"While running this check, Deputy Win Wintle Wintle questioned Brewer about his travel plans. Brewer told Deputy Wintle that he was traveling to Los Angeles to visit his uncle, and was hopeful that his uncle would provide him with employment. He informed Deputy Wintle that he did not have enough money for a hotel and was staying at rest stops along his route."

misterwhite  posted on  2017-02-15   10:31:23 ET  Reply   Untrace   Trace   Private Reply  


#4. To: misterwhite (#3)

And they found two articles entitled “How to Make Wicked Hash” and “How to Make Weed Oil without Blowing Yourself Up.” Plus documentation containing the names Mark A. Brewer and Mark A. Biener.

Last time I checked, books are not illegal.

"He found no drugs, but did find two backpacks containing $63,530 in cash"

Deckard  posted on  2017-02-15   10:46:56 ET  Reply   Untrace   Trace   Private Reply  


#10. To: Deckard (#4)

"He found no drugs ..."

True. If he had we'd be talking about criminal asset forfeiture.

misterwhite  posted on  2017-02-15   12:00:22 ET  Reply   Untrace   Trace   Private Reply  


#11. To: misterwhite (#10)

"He found no drugs ..."

True. If he had we'd be talking about criminal asset forfeiture.

Since no drugs were found, there was no crime committed.

So in other words, it was theft by armed thugs.

Deckard  posted on  2017-02-15   12:35:44 ET  Reply   Untrace   Trace   Private Reply  


#12. To: Deckard (#11)

Since no drugs were found, there was no crime committed.

So in other words, it was theft by armed thugs.

Be honest. If no drugs were found does that mean he didn't do the crime?

Be honest. If not body is found that means no murder has occurred correct?

I'm just weighing in on this single comment you made.

Should crack and heroin dealers get to keep their profits even if they already sold the drugs?

A K A Stone  posted on  2017-02-15   12:38:09 ET  Reply   Untrace   Trace   Private Reply  


#18. To: A K A Stone (#12)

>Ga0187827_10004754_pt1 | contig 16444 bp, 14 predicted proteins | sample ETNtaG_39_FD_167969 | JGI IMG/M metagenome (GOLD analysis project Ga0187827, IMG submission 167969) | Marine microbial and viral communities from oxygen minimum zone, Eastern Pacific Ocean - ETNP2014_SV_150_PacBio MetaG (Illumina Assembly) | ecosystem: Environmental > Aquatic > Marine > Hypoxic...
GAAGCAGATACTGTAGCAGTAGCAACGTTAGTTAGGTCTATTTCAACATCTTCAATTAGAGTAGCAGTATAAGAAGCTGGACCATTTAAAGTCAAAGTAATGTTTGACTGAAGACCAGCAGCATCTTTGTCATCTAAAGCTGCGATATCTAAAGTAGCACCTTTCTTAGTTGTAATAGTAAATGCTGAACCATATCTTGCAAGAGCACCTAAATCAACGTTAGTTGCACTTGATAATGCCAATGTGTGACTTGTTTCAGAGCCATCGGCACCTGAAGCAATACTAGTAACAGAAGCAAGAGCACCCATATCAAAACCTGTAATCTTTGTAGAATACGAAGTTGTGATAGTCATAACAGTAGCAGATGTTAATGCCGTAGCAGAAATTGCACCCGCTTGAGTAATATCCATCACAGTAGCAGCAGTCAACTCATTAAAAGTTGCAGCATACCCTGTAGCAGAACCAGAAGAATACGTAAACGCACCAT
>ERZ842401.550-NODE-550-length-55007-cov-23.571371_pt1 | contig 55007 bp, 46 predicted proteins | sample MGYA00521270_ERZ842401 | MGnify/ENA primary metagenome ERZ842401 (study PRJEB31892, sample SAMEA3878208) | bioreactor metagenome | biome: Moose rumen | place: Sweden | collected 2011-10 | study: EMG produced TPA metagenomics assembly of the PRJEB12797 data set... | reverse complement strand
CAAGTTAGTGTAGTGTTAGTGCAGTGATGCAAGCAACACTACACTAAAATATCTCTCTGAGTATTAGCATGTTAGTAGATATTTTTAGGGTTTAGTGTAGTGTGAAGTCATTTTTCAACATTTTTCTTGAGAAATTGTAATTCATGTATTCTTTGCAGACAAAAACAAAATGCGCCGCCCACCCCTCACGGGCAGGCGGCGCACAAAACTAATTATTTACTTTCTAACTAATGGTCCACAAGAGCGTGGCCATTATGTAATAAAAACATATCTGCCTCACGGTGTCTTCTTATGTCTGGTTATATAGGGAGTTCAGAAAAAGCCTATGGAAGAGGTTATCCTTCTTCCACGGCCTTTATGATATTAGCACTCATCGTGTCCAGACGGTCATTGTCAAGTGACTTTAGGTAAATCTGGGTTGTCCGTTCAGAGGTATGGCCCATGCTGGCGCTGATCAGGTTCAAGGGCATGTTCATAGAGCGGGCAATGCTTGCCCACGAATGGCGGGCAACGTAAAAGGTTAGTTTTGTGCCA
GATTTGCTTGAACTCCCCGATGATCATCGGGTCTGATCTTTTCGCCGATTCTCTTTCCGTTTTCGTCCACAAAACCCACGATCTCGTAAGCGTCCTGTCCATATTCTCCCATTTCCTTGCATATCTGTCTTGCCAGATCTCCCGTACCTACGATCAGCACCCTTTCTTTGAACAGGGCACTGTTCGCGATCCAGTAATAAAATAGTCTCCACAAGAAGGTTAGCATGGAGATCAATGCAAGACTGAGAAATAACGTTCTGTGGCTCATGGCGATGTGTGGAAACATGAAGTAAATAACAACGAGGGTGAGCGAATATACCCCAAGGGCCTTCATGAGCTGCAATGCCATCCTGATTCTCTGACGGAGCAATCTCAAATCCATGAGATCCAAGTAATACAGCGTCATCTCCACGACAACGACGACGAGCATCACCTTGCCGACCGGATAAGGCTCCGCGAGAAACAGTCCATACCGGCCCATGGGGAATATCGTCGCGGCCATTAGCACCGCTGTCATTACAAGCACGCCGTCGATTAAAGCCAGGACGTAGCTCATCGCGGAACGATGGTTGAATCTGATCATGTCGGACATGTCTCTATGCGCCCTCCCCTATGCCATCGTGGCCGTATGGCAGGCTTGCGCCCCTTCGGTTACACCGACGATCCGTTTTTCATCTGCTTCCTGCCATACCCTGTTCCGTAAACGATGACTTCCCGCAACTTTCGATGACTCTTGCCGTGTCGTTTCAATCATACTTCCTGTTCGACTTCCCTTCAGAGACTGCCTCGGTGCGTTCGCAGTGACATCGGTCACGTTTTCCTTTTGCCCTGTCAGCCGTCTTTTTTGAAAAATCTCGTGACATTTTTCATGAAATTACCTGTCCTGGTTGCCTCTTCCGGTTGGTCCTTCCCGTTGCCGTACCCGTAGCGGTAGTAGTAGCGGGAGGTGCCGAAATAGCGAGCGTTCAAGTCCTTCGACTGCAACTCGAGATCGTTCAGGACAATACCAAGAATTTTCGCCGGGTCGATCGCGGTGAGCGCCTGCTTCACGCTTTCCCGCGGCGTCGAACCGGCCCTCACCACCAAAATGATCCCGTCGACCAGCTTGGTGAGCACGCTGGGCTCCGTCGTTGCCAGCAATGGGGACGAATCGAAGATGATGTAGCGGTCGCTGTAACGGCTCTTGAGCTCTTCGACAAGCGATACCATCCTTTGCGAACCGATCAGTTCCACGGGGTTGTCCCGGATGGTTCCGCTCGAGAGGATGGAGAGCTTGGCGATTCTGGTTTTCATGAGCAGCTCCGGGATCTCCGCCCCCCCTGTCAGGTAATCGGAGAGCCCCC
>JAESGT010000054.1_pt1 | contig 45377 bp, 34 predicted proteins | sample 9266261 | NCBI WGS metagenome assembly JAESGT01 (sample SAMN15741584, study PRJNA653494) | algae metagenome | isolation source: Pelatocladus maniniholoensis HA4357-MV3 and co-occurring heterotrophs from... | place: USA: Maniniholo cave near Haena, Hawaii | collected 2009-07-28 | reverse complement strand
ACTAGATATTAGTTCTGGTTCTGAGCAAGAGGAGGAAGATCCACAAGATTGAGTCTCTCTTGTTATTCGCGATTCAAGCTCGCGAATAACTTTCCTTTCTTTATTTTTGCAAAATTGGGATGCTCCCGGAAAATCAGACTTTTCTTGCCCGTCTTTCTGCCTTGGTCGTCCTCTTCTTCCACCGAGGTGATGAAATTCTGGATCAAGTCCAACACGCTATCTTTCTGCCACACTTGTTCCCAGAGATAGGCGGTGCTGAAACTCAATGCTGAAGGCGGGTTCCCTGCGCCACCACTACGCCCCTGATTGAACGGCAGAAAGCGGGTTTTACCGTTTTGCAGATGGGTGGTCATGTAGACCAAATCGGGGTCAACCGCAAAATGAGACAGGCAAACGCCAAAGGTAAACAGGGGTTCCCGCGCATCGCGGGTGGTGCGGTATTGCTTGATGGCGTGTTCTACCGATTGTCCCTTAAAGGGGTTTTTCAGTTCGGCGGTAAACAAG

Be honest. If no drugs were found does that mean he didn't do the crime?

The standard of due process means that those accused of crimes must be proven to have committed those crimes for the guilty verdict to stand. A "not guilty" verdict does not mean and never has meant they absolutely did not do the crime. It simply means there was insufficient evidence to prove it beyond reasonable doubt.

I think this is based on the concept of "It's better for '10 guilty men to go free than for one innocent man to go to prison". But under CAF, it seems to now mean that it's okay for some innocent people to lose their rightly obtained property than for others to keep their illgotten gains, as long as most of those affected are guilty.

Should crack and heroin dealers get to keep their profits even if they already sold the drugs?

If you can prove they really are drug dealers, then no. But if you can't prove that, then we are not certain to be talking about crack/heroin dealers.

We do not have and never have had a perfect legal world where all who commit crimes are caught, convicted and sentenced.

Pinguinite  posted on  2017-02-15   14:09:28 ET  Reply   Untrace   Trace   Private Reply  


#20. To: Pinguinite (#18)

See 19.

A K A Stone  posted on  2017-02-15   15:20:53 ET  Reply   Untrace   Trace   Private Reply  


Replies to Comment # 20.

#21. To: A K A Stone (#20)

I saw someone somewhere else post that he had directions on how to make hash or something.

Wouldn't that lend credability to him having commited a crime?

If he also had on his possession books about making drugs, then yes, it would lend credibility to the allegation of the money being from drug sales. But I'll turn the question back on you. If it was enough to prove the case, why wasn't he charged and convicted?

I'm saying what is your honest opinion on the fact if he sold drugs?

My opinion, given the cash and the how-to books, is that he more likely than not was in the drug trade. But my opinion, or yours, is not due process, and is not sufficient legal or moral grounds to take this man's money.

Pinguinite  posted on  2017-02-15 16:05:15 ET  Reply   Untrace   Trace   Private Reply  


End Trace Mode for Comment # 20.